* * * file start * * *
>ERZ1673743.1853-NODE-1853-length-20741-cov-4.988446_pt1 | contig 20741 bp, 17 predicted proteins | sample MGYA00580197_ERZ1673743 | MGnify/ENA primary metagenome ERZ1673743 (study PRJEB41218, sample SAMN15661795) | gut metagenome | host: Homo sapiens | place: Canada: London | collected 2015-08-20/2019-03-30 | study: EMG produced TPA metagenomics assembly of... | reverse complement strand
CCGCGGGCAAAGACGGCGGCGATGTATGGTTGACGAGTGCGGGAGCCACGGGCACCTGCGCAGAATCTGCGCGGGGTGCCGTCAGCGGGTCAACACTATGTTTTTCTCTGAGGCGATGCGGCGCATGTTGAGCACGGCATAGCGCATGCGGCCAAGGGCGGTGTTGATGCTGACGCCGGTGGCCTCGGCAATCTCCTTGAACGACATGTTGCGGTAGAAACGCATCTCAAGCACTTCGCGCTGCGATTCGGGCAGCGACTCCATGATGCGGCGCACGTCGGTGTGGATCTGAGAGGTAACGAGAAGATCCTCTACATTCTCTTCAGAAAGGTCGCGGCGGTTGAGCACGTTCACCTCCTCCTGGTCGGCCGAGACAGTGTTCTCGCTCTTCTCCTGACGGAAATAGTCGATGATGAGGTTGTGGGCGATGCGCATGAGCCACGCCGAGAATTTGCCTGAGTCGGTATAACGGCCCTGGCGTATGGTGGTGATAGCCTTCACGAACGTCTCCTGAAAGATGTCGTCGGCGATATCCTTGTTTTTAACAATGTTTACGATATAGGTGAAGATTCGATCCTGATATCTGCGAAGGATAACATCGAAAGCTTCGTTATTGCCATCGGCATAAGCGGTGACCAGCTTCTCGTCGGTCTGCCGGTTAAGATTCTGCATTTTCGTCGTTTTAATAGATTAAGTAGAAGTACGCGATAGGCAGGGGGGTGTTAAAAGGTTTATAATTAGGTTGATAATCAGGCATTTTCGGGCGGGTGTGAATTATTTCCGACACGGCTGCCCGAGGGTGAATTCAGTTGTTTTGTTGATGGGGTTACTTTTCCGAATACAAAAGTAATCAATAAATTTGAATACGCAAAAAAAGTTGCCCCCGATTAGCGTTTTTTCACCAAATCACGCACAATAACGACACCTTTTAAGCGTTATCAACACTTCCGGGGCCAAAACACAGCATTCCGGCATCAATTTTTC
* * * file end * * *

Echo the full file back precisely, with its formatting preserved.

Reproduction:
>ERZ1673743.1853-NODE-1853-length-20741-cov-4.988446_pt1 | contig 20741 bp, 17 predicted proteins | sample MGYA00580197_ERZ1673743 | MGnify/ENA primary metagenome ERZ1673743 (study PRJEB41218, sample SAMN15661795) | gut metagenome | host: Homo sapiens | place: Canada: London | collected 2015-08-20/2019-03-30 | study: EMG produced TPA metagenomics assembly of... | reverse complement strand
CCGCGGGCAAAGACGGCGGCGATGTATGGTTGACGAGTGCGGGAGCCACGGGCACCTGCGCAGAATCTGCGCGGGGTGCCGTCAGCGGGTCAACACTATGTTTTTCTCTGAGGCGATGCGGCGCATGTTGAGCACGGCATAGCGCATGCGGCCAAGGGCGGTGTTGATGCTGACGCCGGTGGCCTCGGCAATCTCCTTGAACGACATGTTGCGGTAGAAACGCATCTCAAGCACTTCGCGCTGCGATTCGGGCAGCGACTCCATGATGCGGCGCACGTCGGTGTGGATCTGAGAGGTAACGAGAAGATCCTCTACATTCTCTTCAGAAAGGTCGCGGCGGTTGAGCACGTTCACCTCCTCCTGGTCGGCCGAGACAGTGTTCTCGCTCTTCTCCTGACGGAAATAGTCGATGATGAGGTTGTGGGCGATGCGCATGAGCCACGCCGAGAATTTGCCTGAGTCGGTATAACGGCCCTGGCGTATGGTGGTGATAGCCTTCACGAACGTCTCCTGAAAGATGTCGTCGGCGATATCCTTGTTTTTAACAATGTTTACGATATAGGTGAAGATTCGATCCTGATATCTGCGAAGGATAACATCGAAAGCTTCGTTATTGCCATCGGCATAAGCGGTGACCAGCTTCTCGTCGGTCTGCCGGTTAAGATTCTGCATTTTCGTCGTTTTAATAGATTAAGTAGAAGTACGCGATAGGCAGGGGGGTGTTAAAAGGTTTATAATTAGGTTGATAATCAGGCATTTTCGGGCGGGTGTGAATTATTTCCGACACGGCTGCCCGAGGGTGAATTCAGTTGTTTTGTTGATGGGGTTACTTTTCCGAATACAAAAGTAATCAATAAATTTGAATACGCAAAAAAAGTTGCCCCCGATTAGCGTTTTTTCACCAAATCACGCACAATAACGACACCTTTTAAGCGTTATCAACACTTCCGGGGCCAAAACACAGCATTCCGGCATCAATTTTTC